Tartan honouring nursing is woven with gratitude

A tartan incorporating the colours of Scotland’s national nurse uniform has been created by nursing students and is the first of its kind to celebrate the profession. The woven cloth features shades of blue with burgundy detail to echo the official outfits worn by NHS nurses, healthcare assistants and student nurses across the country.  The tartan was conceived by Nursing Studies students at the University of Edinburgh, home to the UK’s first nursing degree, the UK’s first nursing research unit, and Europe’s first Professor of Nursing Studies. The Nursing Now – Edinburgh Nursing Studies tartan symbolises identity, kinship and solidarity for nurses, according to its registration with the Scottish Register of Tartans.

Celebrating nursing

The colourful project has been developed in partnership with Nursing Now – a global campaign established in 2018 to promote nursing and its vital role in improving health and transforming heathcare – and as part of the International Year of the Nurse and the Midwife, which was designated by the World Health Organisation in 2020 to celebrate and enhance nursing.  Jamie Smith, a nurse at NHS Lothian and a PhD student at the University, and Georgia Duffy, a former student at Edinburgh and also a nurse in practice at NHS Lothian, initiated the idea for the tartan and its design and said:  “Tartan is such a symbol of kinship which is synonymous with Scotland. We thought by creating this special tartan just for nurses it could help recognise their contribution – a way to support those who are always there to support us.”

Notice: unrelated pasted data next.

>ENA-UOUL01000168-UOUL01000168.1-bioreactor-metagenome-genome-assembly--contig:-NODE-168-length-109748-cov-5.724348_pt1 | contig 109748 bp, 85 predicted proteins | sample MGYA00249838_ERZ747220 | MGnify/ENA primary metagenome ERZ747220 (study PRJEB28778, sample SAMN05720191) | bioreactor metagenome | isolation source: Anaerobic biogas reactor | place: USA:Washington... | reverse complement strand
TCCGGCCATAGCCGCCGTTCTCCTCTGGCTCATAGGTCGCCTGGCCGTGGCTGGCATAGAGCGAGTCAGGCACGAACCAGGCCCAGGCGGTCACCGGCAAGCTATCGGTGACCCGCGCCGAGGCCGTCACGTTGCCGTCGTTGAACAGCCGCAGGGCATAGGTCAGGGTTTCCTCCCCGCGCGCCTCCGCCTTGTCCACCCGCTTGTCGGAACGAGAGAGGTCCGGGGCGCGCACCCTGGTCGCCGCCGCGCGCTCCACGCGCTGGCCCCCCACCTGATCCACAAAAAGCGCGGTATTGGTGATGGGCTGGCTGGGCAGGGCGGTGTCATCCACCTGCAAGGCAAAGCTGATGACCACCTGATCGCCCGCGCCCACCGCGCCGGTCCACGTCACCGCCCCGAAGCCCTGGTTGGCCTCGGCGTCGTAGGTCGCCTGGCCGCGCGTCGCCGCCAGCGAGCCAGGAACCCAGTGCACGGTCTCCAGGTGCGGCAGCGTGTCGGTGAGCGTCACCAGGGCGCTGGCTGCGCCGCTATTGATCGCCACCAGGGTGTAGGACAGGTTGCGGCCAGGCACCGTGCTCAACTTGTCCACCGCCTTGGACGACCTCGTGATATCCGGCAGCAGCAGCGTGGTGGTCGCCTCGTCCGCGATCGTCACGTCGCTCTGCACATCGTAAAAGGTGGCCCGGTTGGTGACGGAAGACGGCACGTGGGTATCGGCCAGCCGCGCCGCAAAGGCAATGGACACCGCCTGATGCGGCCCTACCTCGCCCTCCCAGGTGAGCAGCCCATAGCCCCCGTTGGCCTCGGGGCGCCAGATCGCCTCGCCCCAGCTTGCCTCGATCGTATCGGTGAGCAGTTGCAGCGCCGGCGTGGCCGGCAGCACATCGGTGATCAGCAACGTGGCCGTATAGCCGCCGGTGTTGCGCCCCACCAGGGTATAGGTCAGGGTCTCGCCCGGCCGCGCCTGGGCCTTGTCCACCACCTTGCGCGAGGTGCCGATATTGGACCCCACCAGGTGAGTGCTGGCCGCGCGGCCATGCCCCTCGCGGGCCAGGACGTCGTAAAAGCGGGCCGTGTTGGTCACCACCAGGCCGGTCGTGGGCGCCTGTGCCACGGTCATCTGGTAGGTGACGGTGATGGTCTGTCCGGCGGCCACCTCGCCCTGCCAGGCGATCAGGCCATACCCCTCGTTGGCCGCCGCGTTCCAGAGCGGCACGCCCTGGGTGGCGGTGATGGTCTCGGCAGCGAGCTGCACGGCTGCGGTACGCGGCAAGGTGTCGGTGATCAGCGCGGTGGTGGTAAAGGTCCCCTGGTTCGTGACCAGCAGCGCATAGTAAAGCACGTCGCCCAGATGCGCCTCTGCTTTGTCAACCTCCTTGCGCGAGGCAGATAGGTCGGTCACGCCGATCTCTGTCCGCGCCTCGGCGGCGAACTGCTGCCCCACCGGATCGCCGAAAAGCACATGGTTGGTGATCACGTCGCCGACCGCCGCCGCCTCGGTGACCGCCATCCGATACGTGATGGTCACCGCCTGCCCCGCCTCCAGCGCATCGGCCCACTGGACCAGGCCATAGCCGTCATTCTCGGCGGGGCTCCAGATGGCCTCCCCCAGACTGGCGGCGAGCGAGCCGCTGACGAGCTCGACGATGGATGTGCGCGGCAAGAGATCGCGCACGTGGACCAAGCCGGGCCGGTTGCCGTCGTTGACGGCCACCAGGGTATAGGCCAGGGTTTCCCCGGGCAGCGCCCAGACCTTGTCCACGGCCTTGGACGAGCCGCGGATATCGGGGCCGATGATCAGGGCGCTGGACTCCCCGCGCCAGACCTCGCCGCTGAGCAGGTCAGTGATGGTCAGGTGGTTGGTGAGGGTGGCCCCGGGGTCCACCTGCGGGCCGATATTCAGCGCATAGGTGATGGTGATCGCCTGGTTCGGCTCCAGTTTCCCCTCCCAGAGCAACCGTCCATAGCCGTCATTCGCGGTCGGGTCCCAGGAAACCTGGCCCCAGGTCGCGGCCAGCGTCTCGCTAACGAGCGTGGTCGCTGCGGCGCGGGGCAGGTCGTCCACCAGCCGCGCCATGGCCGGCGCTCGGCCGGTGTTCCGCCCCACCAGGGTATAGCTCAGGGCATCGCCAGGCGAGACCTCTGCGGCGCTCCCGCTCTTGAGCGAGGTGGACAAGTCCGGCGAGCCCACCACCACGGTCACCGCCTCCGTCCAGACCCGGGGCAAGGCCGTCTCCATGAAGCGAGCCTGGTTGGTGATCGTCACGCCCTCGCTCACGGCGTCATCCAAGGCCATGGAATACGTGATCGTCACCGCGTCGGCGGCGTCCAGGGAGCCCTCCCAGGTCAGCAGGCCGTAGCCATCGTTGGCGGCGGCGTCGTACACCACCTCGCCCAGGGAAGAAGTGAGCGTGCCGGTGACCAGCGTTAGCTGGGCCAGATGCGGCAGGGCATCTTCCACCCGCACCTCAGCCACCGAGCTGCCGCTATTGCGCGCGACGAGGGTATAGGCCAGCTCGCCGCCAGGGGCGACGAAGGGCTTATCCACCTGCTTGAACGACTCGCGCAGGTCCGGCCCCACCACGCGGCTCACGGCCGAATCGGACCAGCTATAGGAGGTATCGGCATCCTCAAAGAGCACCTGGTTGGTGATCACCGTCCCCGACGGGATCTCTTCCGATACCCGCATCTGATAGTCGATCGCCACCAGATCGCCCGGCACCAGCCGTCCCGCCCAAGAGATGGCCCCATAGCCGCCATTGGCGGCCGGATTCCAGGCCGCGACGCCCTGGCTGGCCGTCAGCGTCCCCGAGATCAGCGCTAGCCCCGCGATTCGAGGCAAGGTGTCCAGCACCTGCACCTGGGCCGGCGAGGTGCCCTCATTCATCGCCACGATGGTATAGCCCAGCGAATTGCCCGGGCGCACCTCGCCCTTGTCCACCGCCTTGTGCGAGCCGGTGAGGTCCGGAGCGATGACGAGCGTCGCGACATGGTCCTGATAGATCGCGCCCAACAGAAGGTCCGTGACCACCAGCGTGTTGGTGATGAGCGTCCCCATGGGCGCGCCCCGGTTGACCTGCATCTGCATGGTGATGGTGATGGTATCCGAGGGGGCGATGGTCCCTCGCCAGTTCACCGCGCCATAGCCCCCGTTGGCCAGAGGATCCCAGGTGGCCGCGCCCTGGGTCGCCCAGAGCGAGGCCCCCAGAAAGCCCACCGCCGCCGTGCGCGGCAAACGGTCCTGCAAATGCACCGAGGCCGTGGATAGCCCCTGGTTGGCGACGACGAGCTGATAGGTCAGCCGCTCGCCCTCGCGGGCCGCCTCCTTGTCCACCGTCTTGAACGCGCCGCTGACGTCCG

A range of tartan merchandise – including facemasks, lambswool scarfs, shawls, stoles, wraps and tartan ties have been developed. People can also show their support for nurses with a charity tartan ribbon available for purchase on the Nursing tartan website. Georgia Duffy, NHS Lothian nurse said: “Capturing the essence of nurses and nursing was paramount to us on the creation of the tartan. Using the national uniform colours achieves this through highlighting the diversity within the workforce. Anyone can wear the tartan and we hope everyone will and can.”

Sales of the products will help raise funds for projects which will equip nurses and midwives to tackle global healthcare challenges.  Proceeds will also support The Burdett Trust for Nursing, a charitable trust which funds a range of projects to empower nurses and make significant improvements to the patient care environment. The Burdett Trust provides support for the Edinburgh Global Nursing Initiative – a University project launched in 2020 which connects nurses worldwide to share research, innovations and knowledge to boost people’s health outcomes. The global initiative’s pioneering projects have a focus on innovating nursing and midwifery in areas where health systems are affected by challenges such as disease outbreaks, poverty and conflict.

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